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Gastroesophageal Reflux. At one time or another, many adults have had heartburn (an uncomfortable feeling in the chest) after eating a big meal or spicy foods. When these symptoms happen often or aren't tied to certain ingredients, they might be due to gastroesophageal reflux (GER), also called reflux. But GER isn't just a problem for adults — kids can have it, too, even babies.
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In infants, it can cause vomiting and fussiness after feeding. And in older kids and teens, GER can lead to heartburn, and stomach and chest discomfort. Most kids outgrow GER over time but some will need medical treatment. Reflux that causes problems like poor growth, vomiting, or damage to the esophagus is called GERD (gastroesophageal reflux disease).
GERD is more serious than GER and is usually treated with medicine. About GERThe burping, heartburn, and spitting up associated with GER are the result of acidic stomach contents moving backward into the esophagus.
This can happen because the muscle that connects the esophagus to the stomach (the esophageal sphincter) relaxes at the wrong time or doesn't properly close. Many people have reflux regularly and it's not usually a cause for concern. But with GER, reflux happens more often and causes noticeable discomfort. After nearly all meals, GER causes heartburn (also known as acid indigestion), which feels like a burning sensation in the chest, neck, and throat.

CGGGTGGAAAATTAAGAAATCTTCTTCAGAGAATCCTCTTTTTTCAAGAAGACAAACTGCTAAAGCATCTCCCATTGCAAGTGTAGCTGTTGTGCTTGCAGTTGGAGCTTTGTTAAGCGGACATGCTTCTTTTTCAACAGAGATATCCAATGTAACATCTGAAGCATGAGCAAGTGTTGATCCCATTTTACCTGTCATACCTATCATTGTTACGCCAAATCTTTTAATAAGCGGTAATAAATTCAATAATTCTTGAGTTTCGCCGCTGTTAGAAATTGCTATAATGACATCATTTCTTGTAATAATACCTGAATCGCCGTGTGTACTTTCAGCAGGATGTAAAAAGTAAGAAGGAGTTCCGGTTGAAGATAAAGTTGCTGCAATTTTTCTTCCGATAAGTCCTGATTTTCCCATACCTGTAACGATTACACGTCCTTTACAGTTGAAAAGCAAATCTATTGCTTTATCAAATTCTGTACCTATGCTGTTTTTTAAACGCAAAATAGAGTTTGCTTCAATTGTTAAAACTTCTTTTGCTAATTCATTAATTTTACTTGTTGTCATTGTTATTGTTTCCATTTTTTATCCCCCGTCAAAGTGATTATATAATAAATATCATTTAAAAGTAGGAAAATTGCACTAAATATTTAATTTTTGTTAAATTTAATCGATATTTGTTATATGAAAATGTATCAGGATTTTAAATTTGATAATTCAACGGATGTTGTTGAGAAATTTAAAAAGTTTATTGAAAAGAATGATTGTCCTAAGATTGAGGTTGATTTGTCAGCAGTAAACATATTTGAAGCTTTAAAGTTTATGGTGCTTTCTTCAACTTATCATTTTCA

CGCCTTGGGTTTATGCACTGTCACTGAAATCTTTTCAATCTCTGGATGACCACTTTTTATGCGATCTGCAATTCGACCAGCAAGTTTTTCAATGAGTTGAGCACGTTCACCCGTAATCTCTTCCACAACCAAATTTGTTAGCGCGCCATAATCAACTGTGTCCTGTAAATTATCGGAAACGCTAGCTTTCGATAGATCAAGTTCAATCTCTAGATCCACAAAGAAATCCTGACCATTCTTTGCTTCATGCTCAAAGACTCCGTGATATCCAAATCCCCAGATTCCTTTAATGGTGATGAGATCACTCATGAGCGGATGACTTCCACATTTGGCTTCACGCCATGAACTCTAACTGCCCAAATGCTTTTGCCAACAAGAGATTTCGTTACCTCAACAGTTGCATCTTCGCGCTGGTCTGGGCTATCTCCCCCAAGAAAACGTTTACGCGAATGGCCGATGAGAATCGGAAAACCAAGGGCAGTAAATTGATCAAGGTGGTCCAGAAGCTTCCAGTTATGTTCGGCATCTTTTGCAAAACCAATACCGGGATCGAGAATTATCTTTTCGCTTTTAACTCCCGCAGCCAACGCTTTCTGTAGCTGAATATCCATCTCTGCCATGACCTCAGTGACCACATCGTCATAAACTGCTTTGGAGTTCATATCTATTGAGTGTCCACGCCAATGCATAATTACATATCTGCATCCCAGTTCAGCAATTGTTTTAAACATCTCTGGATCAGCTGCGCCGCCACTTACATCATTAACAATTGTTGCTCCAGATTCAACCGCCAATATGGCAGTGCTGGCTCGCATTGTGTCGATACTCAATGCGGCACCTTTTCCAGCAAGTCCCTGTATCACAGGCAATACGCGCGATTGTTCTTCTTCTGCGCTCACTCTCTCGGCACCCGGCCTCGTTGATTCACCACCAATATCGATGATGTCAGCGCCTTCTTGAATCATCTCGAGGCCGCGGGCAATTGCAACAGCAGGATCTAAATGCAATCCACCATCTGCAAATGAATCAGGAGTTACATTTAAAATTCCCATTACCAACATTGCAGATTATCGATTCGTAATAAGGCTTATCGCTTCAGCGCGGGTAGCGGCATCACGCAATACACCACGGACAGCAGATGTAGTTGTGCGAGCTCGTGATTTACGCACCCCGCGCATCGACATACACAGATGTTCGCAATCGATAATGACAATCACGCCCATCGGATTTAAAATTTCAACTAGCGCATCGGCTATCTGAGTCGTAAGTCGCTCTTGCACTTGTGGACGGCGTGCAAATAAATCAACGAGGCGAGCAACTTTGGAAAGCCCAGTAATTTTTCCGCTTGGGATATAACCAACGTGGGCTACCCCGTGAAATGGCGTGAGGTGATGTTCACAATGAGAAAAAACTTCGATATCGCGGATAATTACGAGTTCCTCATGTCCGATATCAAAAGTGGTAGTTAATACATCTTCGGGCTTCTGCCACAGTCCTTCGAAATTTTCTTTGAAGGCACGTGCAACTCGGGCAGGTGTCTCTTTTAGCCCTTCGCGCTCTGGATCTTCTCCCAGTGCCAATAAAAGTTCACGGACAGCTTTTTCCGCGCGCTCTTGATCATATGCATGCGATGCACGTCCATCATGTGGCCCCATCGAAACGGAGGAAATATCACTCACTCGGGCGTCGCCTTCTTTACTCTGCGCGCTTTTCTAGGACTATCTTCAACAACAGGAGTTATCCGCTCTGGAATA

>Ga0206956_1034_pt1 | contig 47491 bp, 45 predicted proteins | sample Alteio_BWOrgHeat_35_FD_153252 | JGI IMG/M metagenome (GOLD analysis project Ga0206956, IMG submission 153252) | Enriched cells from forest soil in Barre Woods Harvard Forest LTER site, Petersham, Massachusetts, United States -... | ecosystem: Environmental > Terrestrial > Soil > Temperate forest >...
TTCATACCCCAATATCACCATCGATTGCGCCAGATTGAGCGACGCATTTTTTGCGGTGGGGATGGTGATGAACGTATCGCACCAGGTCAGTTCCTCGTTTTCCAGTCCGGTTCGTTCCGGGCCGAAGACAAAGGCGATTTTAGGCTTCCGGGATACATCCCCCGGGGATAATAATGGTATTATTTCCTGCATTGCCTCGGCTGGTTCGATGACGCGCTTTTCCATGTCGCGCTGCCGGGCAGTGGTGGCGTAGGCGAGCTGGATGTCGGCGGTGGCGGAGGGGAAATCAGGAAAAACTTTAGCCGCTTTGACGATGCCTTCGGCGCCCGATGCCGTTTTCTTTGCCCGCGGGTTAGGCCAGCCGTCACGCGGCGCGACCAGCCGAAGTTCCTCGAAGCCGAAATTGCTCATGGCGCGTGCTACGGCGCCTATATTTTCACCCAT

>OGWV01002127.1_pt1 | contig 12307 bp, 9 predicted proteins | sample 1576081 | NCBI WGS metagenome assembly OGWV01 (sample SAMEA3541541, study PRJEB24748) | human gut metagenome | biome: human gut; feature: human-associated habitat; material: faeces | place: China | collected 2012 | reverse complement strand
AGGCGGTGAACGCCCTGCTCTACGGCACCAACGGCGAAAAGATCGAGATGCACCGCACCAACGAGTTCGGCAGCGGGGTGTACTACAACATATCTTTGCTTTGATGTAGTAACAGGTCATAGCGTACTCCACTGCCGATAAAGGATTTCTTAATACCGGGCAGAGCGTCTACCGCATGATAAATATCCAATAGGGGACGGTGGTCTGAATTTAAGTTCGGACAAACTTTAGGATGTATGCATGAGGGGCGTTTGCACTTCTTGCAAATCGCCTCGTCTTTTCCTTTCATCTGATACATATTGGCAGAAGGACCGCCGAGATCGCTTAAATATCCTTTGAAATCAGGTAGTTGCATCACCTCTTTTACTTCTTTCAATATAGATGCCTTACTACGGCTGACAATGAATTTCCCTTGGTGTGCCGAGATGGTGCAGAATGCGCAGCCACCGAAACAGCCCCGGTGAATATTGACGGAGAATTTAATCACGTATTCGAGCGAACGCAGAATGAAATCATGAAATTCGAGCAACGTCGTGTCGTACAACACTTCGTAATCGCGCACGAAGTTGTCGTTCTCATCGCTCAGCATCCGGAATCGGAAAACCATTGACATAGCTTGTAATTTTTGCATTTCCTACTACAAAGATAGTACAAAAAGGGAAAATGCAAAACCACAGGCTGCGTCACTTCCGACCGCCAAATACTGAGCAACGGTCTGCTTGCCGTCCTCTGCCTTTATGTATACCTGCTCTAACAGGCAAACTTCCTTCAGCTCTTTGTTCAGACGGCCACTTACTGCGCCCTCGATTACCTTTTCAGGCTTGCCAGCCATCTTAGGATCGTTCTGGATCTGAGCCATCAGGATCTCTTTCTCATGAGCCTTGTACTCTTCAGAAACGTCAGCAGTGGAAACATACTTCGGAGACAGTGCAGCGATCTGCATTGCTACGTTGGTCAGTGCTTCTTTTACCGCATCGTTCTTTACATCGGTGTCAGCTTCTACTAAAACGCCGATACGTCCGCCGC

In babies with GER, breast milk or formula regularly refluxes into the esophagus, and sometimes out of the mouth. Sometimes babies regurgitate forcefully or have "wet burps." Most babies outgrow GER between the time they are 1 or 2 years old. But in some cases, GER symptoms last. Kids with developmental or neurological conditions, such as cerebral palsy, are more at risk for GER and can have more severe, lasting symptoms. Symptoms of GERHeartburn is the most common symptom of GER in kids and teens. It can last up to 2 hours and tends to be worse after meals.
In babies and young children, GER can lead to problems during and after feeding, including: frequent regurgitation or vomiting, especially after mealschoking or wheezing (if the contents of the reflux get into the windpipe and lungs)wet burps or wet hiccupsspitting up that continues beyond a child's first birthday (when it stops for most babies)irritability or inconsolable crying after eatingrefusing to eat or eating only small amountsfailure to gain weight. Some of these symptoms may become worse if a baby lies down or is placed in a car seat after a meal.
Thyroid Cancer Types, Stages and Treatment Overview. Disclaimer. In addition to the material on this page, the Newly Diagnosed section has about 3. Thyroid Cancer Basics: Free 5. Handbook in. English Spanish Chinese Italian Russian. Falmouth Adult Education on this page. Find a Thyroid Specialist.
Free Videos with Experts. Staging Information. The 2. 01. 8 Updates to the Staging System for Differentiated Thyroid Cancer. Papillary, Follicular, Hurthle Cell, and Variants. In the 2. 01. 8 staging guidelines from the American Joint Commission on Cancer (AJCC), patients under age 5. Hurthle cell thyroid cancer, or their variants, are considered lower risk than patients age 5.
The following information was obtained from the National Cancer Institute. Table of Contents.
Stage Explanation. Treatment Option Overview Papillary and Follicular Thyroid Cancer in Patients Younger than 4. Years of Age- Stage I Papillary & Follicular Thyroid Cancer - Stage II Papillary & Follicular Thyorid Cancer.